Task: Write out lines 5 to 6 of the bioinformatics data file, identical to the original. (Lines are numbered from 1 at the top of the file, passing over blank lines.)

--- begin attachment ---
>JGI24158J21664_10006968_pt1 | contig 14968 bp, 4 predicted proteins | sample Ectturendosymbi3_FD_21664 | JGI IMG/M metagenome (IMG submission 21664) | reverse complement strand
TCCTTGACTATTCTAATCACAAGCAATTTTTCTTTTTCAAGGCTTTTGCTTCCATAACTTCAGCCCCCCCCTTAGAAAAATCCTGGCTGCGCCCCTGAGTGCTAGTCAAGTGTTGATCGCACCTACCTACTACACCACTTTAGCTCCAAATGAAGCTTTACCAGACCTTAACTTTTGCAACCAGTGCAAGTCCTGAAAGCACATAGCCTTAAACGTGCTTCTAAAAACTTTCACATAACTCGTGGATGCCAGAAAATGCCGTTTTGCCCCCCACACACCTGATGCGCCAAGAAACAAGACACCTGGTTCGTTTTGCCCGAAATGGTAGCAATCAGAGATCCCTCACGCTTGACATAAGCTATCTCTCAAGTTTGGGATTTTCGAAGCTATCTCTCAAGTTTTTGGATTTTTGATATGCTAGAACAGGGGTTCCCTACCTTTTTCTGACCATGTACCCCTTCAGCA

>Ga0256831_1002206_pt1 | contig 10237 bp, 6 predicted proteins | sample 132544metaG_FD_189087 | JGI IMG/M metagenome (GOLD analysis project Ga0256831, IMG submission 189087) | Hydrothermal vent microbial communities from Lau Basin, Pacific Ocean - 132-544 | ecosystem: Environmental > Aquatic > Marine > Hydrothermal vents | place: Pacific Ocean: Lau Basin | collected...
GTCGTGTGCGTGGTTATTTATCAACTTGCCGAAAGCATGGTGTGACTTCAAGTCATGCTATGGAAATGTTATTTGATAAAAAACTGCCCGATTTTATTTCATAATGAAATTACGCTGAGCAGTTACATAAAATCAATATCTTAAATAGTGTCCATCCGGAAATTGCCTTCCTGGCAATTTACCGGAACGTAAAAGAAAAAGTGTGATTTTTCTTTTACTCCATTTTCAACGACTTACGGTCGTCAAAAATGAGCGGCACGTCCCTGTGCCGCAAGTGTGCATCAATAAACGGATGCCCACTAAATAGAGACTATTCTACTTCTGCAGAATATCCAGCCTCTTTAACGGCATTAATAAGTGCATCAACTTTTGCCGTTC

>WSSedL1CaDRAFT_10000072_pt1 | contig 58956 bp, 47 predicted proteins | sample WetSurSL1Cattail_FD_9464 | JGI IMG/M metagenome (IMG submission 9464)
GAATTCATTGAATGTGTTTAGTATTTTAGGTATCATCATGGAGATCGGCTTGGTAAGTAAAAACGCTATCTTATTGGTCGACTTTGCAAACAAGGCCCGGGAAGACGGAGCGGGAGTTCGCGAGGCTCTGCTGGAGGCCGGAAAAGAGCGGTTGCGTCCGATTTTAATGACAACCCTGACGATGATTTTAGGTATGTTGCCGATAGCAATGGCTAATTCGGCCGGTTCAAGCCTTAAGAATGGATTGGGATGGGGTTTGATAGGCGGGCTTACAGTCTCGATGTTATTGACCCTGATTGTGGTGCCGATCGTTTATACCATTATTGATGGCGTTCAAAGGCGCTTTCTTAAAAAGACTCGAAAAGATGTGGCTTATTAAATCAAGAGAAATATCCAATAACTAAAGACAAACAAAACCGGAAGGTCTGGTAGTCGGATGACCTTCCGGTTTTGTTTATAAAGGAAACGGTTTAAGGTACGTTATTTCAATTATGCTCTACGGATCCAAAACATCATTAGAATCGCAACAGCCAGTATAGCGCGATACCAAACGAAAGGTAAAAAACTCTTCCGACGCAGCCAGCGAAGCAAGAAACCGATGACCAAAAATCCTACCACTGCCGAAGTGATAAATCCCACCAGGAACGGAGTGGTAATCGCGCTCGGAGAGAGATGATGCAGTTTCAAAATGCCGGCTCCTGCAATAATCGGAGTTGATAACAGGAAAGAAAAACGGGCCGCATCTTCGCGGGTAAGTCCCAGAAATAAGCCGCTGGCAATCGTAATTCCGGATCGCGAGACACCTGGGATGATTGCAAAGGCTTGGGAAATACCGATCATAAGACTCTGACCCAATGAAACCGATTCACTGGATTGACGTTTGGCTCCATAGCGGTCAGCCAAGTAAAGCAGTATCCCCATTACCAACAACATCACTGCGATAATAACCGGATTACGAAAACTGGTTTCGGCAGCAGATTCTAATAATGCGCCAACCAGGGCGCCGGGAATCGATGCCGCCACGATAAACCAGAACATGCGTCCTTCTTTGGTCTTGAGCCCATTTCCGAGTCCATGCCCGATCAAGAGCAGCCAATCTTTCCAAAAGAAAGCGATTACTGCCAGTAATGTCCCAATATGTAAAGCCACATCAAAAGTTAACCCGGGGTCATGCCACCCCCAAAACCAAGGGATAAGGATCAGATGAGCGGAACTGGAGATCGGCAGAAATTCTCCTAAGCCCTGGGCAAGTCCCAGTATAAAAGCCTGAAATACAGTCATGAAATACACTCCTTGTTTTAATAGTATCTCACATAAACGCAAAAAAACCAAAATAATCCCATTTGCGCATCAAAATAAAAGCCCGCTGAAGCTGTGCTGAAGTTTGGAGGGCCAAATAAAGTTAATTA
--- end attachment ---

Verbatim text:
>WSSedL1CaDRAFT_10000072_pt1 | contig 58956 bp, 47 predicted proteins | sample WetSurSL1Cattail_FD_9464 | JGI IMG/M metagenome (IMG submission 9464)
GAATTCATTGAATGTGTTTAGTATTTTAGGTATCATCATGGAGATCGGCTTGGTAAGTAAAAACGCTATCTTATTGGTCGACTTTGCAAACAAGGCCCGGGAAGACGGAGCGGGAGTTCGCGAGGCTCTGCTGGAGGCCGGAAAAGAGCGGTTGCGTCCGATTTTAATGACAACCCTGACGATGATTTTAGGTATGTTGCCGATAGCAATGGCTAATTCGGCCGGTTCAAGCCTTAAGAATGGATTGGGATGGGGTTTGATAGGCGGGCTTACAGTCTCGATGTTATTGACCCTGATTGTGGTGCCGATCGTTTATACCATTATTGATGGCGTTCAAAGGCGCTTTCTTAAAAAGACTCGAAAAGATGTGGCTTATTAAATCAAGAGAAATATCCAATAACTAAAGACAAACAAAACCGGAAGGTCTGGTAGTCGGATGACCTTCCGGTTTTGTTTATAAAGGAAACGGTTTAAGGTACGTTATTTCAATTATGCTCTACGGATCCAAAACATCATTAGAATCGCAACAGCCAGTATAGCGCGATACCAAACGAAAGGTAAAAAACTCTTCCGACGCAGCCAGCGAAGCAAGAAACCGATGACCAAAAATCCTACCACTGCCGAAGTGATAAATCCCACCAGGAACGGAGTGGTAATCGCGCTCGGAGAGAGATGATGCAGTTTCAAAATGCCGGCTCCTGCAATAATCGGAGTTGATAACAGGAAAGAAAAACGGGCCGCATCTTCGCGGGTAAGTCCCAGAAATAAGCCGCTGGCAATCGTAATTCCGGATCGCGAGACACCTGGGATGATTGCAAAGGCTTGGGAAATACCGATCATAAGACTCTGACCCAATGAAACCGATTCACTGGATTGACGTTTGGCTCCATAGCGGTCAGCCAAGTAAAGCAGTATCCCCATTACCAACAACATCACTGCGATAATAACCGGATTACGAAAACTGGTTTCGGCAGCAGATTCTAATAATGCGCCAACCAGGGCGCCGGGAATCGATGCCGCCACGATAAACCAGAACATGCGTCCTTCTTTGGTCTTGAGCCCATTTCCGAGTCCATGCCCGATCAAGAGCAGCCAATCTTTCCAAAAGAAAGCGATTACTGCCAGTAATGTCCCAATATGTAAAGCCACATCAAAAGTTAACCCGGGGTCATGCCACCCCCAAAACCAAGGGATAAGGATCAGATGAGCGGAACTGGAGATCGGCAGAAATTCTCCTAAGCCCTGGGCAAGTCCCAGTATAAAAGCCTGAAATACAGTCATGAAATACACTCCTTGTTTTAATAGTATCTCACATAAACGCAAAAAAACCAAAATAATCCCATTTGCGCATCAAAATAAAAGCCCGCTGAAGCTGTGCTGAAGTTTGGAGGGCCAAATAAAGTTAATTA